Geomorphology of Heavy Metals in the Sediments of Queen Creek, Arizona, USA

Document Type


Subject Area(s)

Geosciences, Multidisciplinary; Soil Science; Water Resources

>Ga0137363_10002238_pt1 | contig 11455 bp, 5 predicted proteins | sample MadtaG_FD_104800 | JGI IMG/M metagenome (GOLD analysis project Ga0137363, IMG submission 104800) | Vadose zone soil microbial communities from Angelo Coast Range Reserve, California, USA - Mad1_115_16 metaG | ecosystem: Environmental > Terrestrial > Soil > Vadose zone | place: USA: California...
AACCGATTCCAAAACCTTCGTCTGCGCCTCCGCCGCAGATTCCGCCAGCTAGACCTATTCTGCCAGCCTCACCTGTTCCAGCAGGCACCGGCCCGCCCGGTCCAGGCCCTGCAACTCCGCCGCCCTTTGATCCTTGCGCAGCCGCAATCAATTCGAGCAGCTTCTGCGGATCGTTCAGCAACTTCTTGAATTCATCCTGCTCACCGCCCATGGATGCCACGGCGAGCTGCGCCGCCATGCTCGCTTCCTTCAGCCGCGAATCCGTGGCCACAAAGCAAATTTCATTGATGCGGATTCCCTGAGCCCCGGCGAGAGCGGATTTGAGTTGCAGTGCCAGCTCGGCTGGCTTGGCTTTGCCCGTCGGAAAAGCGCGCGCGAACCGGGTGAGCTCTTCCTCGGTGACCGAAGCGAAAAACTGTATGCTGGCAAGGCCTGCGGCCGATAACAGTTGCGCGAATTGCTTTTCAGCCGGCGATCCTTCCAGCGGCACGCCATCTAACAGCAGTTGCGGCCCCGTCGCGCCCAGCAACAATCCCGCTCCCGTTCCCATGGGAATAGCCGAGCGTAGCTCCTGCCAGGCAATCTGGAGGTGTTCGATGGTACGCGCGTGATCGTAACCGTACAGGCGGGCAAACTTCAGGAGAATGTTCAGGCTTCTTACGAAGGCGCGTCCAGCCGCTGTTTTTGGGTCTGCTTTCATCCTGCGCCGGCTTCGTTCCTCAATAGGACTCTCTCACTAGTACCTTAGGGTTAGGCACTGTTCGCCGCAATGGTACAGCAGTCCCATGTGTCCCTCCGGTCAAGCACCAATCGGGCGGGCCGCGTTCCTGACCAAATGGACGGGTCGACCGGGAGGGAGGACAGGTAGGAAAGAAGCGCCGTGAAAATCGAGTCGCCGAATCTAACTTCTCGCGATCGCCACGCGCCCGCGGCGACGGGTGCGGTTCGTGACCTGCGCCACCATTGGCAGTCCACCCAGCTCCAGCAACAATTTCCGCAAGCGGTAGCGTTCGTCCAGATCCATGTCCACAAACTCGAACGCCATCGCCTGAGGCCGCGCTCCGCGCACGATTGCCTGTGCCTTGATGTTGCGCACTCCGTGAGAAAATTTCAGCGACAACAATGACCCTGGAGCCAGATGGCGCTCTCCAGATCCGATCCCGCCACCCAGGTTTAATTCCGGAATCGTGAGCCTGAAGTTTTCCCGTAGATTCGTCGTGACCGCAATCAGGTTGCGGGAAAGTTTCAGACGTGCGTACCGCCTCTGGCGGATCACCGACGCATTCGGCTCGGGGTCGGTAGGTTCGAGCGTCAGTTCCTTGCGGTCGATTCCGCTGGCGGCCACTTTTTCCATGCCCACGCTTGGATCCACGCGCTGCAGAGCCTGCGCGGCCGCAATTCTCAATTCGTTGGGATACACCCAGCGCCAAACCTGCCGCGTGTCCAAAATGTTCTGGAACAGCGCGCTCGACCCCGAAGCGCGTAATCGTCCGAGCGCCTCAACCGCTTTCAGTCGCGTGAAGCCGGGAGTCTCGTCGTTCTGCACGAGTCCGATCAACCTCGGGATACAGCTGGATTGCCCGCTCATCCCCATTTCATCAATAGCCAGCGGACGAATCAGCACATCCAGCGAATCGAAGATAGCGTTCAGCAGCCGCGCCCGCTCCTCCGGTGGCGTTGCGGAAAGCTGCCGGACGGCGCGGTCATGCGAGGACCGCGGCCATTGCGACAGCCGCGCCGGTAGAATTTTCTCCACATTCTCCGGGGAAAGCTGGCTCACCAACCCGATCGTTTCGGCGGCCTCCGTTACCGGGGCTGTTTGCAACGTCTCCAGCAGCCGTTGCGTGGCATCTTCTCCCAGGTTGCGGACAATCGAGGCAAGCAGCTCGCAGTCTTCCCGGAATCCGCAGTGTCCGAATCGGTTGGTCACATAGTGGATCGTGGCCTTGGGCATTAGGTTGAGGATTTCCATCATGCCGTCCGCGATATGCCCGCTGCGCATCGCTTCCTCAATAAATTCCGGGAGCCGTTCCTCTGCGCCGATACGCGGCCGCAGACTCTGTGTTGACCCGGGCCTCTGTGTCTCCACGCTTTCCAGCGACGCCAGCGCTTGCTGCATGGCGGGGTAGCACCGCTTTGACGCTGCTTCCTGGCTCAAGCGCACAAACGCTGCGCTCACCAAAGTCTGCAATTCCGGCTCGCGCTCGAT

Data from Queen Creek, a dryland stream in southcentral Arizona, show that the distributions of heavy metals (especially Cu, Pb, Zn, and V) in sediments are strongly related to the spatial aspects of fluvial processes. Cu/Zn and Cu/V ratios permit discrimination between materials polluted by eroded mine tailings and those containing only erosion products from the surrounding metalliferous terrain. In stratigraphic sections, metal ratios discriminate between pre-industrial alluvium and post-industrial flood deposits. On valley floors, channels and active alluvium have the highest metal concentrations, while other process environments have decreasing amounts associated with decreasing frequencies of inundation. Materials from the mine tailings become progressively diluted with increasing distance from the source. Metals appear to be chemically stable once they are precipitated and adsorbed in the alkaline dryland conditions. Spatial variability of metal concentrations are more important than variability associated with particle size in explaining the fate of contaminants in the fluvial sediment system.

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